Two tracks rise to the top of this considerable heap, each representing a mastery of a particular song type. The first is the gorgeous “Ten Years Gone”. Although these guys would never pen a ballad as sublime as Houses of the Holy‘s “The Rain Song”, this song comes pretty damn close. Originally intended as an instrumental — which it would have worked just fine as — “Ten Years Gone” features some of Page’s most enrapturing guitar work, particularly in the way he layers multiple riffs on top of each other. (Page reportedly used 14 overdubbed guitars during certain sections of that song.) On its own, the song’s main riff, so lovely and echoey, is enough to make this a Zeppelin classic, but over the course of six and a half minutes “Ten Years Gone” ebbs and flows, trading off sky-gazing moments of reflection with bursts of euphoria.
The second highlight, undoubtedly Physical Graffiti‘s quintessential track, is the doomy “Kashmir”. Many rock and metal groups have tried their hand at covering or reinterpreting this song — some surprisingly well, even — but nothing can top this magisterial incarnation. “Kashmir”‘s doomy ostinato riff and rapturous post-chorus brass/mellotron section are inimitable moments in the legacy of classic rock, and on the 2015 Physical Graffiti remaster it still packs a mighty wallop.
As does the whole album itself. The entire project of the Led Zeppelin studio reissues, helmed by Page himself, has thus far been a surprising success, and not a deliberate cash cow on the part of the labels involved. (Of course, the prospect of money couldn’t have hurt, either.) That Page is the one taking up the project shows, as the original mixes aren’t fussed with too much. Much like the Zoso and Houses of the Holy remasters, the rhythm section gets the biggest boost in clarity on Physical Graffiti; Bonham’s drums are crisp, and Jones’ bass is elevated just enough such that he doesn’t suffer the all-too-common fate of being tossed into the back of the mix. Nevertheless, here, as is the case with all of the reissues up to this point, the difference between the original master of Physical Graffiti and this updated version isn’t night and day. The improvements in quality will be most heard by those who already have a great deal of experience listening to Zeppelin. For those who are making their first forays into the band’s discography, though, these new versions are certainly the place to start.
Unfortunately, while enhancements in mastering quality have been fairly consistent between the reissues of the first five Zeppelin records, the “bonus” aspect of the bonus discs has been spotty. In many cases, the rough mixes and alternative takes don’t add a great deal to one’s understanding of the recording process behind these legendary LPs. In the case of Physical Graffiti, not only is this the issue, but there’s also very little included given how expansive the actual record is itself. A mere seven bonus tracks are included for this 15-track recording. This could be explained by the fact that Physical Graffiti is comprised of tracks culled from five years of scattered recording, meaning that there wasn’t a glut of tunes that they recorded and then cut down into one double LP, but it nonetheless feels a bit disappointing.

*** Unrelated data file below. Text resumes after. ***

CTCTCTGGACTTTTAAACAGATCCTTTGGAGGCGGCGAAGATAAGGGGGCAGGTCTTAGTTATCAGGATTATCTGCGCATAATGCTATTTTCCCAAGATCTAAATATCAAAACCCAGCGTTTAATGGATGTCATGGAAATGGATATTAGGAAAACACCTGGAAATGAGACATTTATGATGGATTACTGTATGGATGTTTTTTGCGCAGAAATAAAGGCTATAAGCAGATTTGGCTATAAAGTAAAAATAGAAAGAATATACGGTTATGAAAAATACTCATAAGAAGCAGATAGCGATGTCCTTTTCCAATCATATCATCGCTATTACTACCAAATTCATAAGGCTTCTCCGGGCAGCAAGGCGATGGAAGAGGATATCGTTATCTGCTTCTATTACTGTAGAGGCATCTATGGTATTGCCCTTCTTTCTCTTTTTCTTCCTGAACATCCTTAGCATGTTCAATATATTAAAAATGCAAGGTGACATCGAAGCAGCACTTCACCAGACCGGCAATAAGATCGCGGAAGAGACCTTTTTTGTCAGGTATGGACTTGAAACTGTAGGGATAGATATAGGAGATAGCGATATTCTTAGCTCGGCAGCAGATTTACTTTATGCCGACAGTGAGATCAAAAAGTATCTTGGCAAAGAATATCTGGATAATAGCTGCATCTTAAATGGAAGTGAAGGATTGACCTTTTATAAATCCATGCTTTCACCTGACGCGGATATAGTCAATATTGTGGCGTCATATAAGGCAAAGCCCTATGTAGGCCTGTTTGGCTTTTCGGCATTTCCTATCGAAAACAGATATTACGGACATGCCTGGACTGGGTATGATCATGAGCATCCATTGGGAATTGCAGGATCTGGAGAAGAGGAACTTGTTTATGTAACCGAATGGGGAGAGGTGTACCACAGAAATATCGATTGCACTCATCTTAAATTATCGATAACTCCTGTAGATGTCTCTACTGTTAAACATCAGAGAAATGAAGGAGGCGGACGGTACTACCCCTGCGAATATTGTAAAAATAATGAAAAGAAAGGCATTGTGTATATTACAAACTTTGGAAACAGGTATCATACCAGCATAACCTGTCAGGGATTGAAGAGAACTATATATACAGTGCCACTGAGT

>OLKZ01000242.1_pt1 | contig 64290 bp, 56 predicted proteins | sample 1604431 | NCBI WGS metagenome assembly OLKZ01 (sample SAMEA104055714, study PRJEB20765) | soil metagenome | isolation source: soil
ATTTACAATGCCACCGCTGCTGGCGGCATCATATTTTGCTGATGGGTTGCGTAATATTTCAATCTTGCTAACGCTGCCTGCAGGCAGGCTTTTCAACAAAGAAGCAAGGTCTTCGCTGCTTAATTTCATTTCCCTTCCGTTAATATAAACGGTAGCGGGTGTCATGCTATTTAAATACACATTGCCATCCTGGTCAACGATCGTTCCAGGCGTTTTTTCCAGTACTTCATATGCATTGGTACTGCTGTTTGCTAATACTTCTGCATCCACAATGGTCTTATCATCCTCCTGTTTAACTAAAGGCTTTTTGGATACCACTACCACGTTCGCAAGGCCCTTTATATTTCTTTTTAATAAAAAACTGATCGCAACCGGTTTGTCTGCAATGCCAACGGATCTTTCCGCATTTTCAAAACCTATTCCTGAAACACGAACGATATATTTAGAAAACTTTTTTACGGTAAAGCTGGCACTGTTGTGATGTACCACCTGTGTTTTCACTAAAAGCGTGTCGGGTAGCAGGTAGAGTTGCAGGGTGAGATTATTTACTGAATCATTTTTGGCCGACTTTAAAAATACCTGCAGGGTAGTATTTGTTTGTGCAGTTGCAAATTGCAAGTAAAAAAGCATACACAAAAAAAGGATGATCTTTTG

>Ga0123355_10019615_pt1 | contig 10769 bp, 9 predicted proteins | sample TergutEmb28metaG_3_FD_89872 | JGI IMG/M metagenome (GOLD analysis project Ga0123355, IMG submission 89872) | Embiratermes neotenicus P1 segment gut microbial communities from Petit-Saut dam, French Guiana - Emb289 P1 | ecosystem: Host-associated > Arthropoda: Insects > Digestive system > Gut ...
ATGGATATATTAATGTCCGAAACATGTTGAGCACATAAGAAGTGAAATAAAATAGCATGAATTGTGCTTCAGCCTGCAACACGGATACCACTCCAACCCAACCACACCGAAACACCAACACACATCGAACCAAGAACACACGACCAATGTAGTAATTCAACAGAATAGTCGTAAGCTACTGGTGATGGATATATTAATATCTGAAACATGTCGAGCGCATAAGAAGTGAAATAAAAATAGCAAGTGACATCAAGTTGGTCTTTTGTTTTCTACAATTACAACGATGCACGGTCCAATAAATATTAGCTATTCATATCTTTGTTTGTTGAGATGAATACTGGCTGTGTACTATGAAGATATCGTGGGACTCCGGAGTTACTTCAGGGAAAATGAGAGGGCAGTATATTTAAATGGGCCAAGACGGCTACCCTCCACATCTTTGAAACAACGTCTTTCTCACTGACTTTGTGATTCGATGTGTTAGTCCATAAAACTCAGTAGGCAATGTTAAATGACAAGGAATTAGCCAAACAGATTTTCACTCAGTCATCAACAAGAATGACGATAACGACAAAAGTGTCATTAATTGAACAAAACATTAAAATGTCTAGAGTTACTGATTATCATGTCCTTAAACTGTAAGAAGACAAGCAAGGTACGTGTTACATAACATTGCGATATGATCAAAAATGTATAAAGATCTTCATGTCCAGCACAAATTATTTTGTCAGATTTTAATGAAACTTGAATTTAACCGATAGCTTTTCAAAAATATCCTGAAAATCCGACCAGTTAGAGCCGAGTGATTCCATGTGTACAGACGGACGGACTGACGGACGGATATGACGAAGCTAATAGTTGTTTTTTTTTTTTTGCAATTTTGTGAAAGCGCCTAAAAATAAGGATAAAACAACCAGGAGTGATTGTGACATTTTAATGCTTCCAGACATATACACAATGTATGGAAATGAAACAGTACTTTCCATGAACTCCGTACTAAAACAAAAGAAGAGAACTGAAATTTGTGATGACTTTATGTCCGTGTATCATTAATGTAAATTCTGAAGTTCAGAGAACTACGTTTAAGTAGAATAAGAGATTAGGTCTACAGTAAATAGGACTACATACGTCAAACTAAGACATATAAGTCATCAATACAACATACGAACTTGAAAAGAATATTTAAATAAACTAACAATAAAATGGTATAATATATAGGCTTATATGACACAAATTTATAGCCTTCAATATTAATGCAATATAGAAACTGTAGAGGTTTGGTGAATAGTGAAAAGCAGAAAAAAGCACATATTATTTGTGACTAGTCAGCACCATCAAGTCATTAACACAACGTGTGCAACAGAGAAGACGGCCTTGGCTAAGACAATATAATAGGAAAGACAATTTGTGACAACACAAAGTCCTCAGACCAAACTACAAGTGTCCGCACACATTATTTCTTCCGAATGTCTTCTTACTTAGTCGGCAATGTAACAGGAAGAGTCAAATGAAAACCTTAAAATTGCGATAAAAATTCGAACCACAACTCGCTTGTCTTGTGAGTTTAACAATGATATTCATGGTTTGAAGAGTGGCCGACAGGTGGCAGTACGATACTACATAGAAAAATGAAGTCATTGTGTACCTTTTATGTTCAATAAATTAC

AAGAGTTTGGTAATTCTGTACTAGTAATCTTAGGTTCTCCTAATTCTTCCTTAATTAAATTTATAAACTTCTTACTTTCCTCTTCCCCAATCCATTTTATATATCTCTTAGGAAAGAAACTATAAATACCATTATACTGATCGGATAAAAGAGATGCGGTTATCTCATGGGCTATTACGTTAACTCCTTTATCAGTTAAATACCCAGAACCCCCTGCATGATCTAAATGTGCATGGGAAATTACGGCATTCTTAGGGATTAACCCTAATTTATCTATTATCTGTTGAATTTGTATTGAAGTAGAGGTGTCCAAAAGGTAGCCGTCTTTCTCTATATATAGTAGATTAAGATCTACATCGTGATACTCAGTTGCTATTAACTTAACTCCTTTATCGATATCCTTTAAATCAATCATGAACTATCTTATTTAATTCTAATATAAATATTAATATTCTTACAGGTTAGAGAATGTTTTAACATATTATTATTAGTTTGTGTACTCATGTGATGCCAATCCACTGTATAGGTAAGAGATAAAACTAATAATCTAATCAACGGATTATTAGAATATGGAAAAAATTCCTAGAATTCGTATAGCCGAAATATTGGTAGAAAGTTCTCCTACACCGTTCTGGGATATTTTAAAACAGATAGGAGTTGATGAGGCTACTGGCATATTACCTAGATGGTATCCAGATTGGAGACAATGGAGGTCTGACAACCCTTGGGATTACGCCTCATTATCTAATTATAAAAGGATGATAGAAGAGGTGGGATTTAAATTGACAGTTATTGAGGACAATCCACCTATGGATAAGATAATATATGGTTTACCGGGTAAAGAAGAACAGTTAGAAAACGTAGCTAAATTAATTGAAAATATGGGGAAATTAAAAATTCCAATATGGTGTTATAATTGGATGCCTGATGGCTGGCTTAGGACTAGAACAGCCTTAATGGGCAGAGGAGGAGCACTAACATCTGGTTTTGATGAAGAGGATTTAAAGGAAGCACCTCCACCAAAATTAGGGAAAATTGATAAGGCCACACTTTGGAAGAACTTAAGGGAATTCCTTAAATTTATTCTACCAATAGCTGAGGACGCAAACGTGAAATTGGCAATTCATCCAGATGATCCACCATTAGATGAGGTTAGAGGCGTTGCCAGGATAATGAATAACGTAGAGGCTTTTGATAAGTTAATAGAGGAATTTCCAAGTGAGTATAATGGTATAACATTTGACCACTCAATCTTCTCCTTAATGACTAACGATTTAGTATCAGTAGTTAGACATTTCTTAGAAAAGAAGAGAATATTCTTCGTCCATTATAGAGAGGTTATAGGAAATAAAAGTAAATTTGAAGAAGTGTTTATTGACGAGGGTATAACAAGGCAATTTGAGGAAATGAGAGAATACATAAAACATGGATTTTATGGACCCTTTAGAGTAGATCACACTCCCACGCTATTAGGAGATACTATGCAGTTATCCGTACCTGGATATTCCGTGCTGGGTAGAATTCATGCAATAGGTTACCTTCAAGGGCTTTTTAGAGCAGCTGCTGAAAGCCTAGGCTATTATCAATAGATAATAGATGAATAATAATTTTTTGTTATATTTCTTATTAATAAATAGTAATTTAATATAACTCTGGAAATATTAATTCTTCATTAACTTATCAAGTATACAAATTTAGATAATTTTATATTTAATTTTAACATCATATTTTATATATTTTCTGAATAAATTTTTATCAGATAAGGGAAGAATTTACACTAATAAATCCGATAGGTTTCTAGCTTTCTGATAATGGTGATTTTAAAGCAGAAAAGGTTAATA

Here it’s worth noting the words of Mark Richardson, who in his Pitchfork review of the most recent Zeppelin reissues observes,
[The bonus discs] are mostly filled with “alternate mixes”, which is a strange concept. Mixes freeze in time a single moment that is the end result of many individual decisions; they document fader settings. Alternate mixes showing what could have happened are literally infinite; all these mixes are said to have been created while the album was being mixed, and there is no reason to doubt that, but the truth is Page could just as easily make an “alternate mix” of any one of these songs this morning and no one would know the difference.
For particularly obsessive music geeks and Zep acolytes, alternate mixes no doubt have the ability to prove deeply fascinating, but Richardson’s argument here is correct. While it’s reasonable to hope for quality bonus material when coughing up money for a swanky new reissue, expecting for one previously unreleased mix to contain a substantial new insight is no doubt an overreach. There is a certain value to the thought of an old mix being dug out from Zeppelin’s mid-’70s archives, but this value is primarily nostalgic, not having to do with the actual quality of the mixes themselves.
This is no notch against Physical Graffiti itself, however. Released 40 years to the day since its initial release, this deluxe edition confirms what critics have long said about this, yes, “summative” recording: this is an album that gives a lot, and then keeps on giving. It did mark the end of one distinct iteration of Led Zeppelin, at the same time ushering in the band’s late ’70s decline, but listening to it now, it’s easy to feel the vitality still there. In 82 minutes, these four English gentlemen crafted a fascinating collage of rock ‘n’ roll, in the process capping off an incredible five album run that would have swallowed any lesser rock band whole.